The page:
Two romances, both gone down the drain. Four broken hearts, and hey—wasn’t there a war in the background somewhere? There’s more to come, lots of songs, some more heartache, tears, laughter… and yes, even some action.
What I liked about this film:
The music. Rodgers and Hammerstein, after all! While this isn’t as superb a score as (say) Oklahoma! or The Sound of Music, it’s got some very good tunes.
The seascapes: gorgeous!
Mitzi Gaynor and Rossano Brazzi. There’s something very romantic about them, and the difference in their ages actually adds to the charm. Lovely chemistry. And oh, I do like Brazzi— he is just so unbelievably handsome.
What I didn’t like:
Oh, so much, unfortunately.
First of all, the `romance’ between Cable and Liat. It just didn’t ring true. She’s just a kid (that’s what Cable says), and the attraction between them seems to be at a very superficial, sexual level—yet the film would have us believe they’re very deeply in love. No, I just couldn’t buy that.
Secondly, Bloody Mary. She’s a strange character: practical and down to earth (see her pushing for the grass skirts Luther’s manufactured) yet simple-minded enough to decide on a son-in-law the first time she sees him. What’s more, the way her character’s been depicted, it’s not endearing, just plain annoying. And her introducing Cable to Liat and then leaving them smacks of pimping. Really.
And why on earth does Bloody Mary speak English so badly (pidgin, almost) but sing the language perfectly? The Bali Hai song has very good lyrics—and not one grammatical error there!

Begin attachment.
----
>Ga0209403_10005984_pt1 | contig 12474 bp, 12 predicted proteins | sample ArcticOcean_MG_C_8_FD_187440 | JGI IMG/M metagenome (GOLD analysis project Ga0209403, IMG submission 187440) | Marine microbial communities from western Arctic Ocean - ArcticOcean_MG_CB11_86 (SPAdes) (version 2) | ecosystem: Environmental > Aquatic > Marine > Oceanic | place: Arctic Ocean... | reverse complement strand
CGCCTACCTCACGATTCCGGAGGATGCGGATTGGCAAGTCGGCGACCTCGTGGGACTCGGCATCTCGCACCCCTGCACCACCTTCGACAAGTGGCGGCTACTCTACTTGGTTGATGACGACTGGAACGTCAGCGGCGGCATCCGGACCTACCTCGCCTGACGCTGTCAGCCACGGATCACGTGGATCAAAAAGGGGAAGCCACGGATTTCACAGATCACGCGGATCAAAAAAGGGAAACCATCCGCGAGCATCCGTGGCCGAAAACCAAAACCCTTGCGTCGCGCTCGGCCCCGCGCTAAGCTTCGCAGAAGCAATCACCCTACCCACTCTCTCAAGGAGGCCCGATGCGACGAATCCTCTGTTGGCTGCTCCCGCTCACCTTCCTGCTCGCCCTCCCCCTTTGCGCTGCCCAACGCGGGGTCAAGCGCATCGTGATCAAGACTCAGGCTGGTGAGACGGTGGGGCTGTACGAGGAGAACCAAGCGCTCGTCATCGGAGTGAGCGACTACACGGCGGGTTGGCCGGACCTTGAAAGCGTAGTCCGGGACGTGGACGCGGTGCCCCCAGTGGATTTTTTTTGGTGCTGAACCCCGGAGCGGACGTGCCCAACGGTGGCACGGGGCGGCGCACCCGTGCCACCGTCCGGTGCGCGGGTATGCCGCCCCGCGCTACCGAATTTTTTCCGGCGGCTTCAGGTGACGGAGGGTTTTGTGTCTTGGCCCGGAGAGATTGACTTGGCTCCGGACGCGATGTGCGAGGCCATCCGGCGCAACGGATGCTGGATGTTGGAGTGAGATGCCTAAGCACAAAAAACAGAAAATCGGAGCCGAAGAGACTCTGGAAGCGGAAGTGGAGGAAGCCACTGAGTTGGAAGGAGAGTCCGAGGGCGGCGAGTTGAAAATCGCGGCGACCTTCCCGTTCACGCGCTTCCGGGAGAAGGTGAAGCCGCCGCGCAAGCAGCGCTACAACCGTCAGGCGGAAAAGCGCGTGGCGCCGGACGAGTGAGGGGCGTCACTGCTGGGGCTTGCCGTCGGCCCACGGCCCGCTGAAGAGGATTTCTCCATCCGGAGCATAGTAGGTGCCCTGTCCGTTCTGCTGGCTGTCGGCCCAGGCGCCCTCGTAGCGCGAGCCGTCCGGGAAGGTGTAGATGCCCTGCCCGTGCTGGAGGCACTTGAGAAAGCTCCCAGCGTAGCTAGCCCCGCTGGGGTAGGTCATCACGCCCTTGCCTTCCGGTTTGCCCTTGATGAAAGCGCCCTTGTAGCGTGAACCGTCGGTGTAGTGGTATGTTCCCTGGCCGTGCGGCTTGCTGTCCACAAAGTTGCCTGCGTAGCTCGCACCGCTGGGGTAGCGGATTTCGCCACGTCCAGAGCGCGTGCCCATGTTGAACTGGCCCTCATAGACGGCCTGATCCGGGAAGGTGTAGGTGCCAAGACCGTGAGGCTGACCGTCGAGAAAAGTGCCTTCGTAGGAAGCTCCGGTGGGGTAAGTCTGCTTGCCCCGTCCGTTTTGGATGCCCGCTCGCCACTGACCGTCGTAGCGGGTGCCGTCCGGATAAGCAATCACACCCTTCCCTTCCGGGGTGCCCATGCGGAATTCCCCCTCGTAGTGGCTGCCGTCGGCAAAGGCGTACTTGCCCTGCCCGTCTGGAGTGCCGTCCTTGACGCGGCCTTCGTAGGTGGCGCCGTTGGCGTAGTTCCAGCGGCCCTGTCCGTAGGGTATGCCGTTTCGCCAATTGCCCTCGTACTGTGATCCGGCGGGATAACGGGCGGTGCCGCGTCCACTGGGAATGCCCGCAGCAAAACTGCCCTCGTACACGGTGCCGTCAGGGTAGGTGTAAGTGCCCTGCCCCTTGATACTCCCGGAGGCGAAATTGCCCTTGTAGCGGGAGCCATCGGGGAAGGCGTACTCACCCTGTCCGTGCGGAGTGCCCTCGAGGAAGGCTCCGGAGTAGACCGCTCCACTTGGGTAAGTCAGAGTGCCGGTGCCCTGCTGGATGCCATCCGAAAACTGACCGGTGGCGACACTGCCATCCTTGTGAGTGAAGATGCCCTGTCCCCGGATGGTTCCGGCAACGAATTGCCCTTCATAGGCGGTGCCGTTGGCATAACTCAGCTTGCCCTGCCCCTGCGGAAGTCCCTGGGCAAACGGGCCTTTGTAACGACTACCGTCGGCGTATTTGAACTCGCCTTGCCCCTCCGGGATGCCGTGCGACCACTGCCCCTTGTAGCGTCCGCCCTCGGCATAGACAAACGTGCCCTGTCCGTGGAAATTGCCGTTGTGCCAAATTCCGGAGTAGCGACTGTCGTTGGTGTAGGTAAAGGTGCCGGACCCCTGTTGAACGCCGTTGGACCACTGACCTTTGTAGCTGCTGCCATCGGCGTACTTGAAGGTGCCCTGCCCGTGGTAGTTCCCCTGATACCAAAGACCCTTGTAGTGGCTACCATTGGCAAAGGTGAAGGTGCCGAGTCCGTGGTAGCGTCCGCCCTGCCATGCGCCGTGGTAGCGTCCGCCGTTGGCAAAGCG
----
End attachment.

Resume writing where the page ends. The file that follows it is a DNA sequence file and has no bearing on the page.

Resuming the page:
The entire set-up. They’re bang in the middle of a war zone, and they spend their time swimming around in pools with nubile wenches? Or organising Thanksgiving shows? Partying? Singing? Even if I try to tell myself it’s a musical, and doesn’t need to be realistic—then it doesn’t quite fit with the last half hour of the film, which is fairly real, or at least tries to be.
And that brings me to the last point: the story is very wonky. I don’t agree that musicals can’t have good stories (I think films like The Sound of Music, My Fair Lady, and Gigi all have very likeable plots). But South Pacific is disappointing. It teeters between romance, slapstick and tragedy in a jerky, unbelievable way, and the songs come so thick and fast that they interrupt important scenes. For example, there’s a highly emotional scene where Cable realises that his inherent racism—which prevents him from marrying Liat—is wrong. This could’ve been a great scene but was ruined for me by a song that (though with great lyrics) didn’t quite sustain the pathos of the moment.
And yes, didn’t the producers have the guts to stick to their oh-so-brave stand against racism? You’ll have to watch the film to see what I mean.
Or rather, don’t. Watch the songs on youtube. They’re the best bit about this film.
And yes, did you notice the screen caps? How they change colour? That’s another of the things I simply hated about this film: they used colour filters. Someone’s happy? Colour filter. Someone’s in love? Another colour filter, or fuzzy edges. Someone’s sad? Colour filter. Someone’s getting emotional? Colour filter. By the end of it, what with all those blue and orange and purple and red tinted frames, I was ready to pitch South Pacific out into the water and just let it drift away.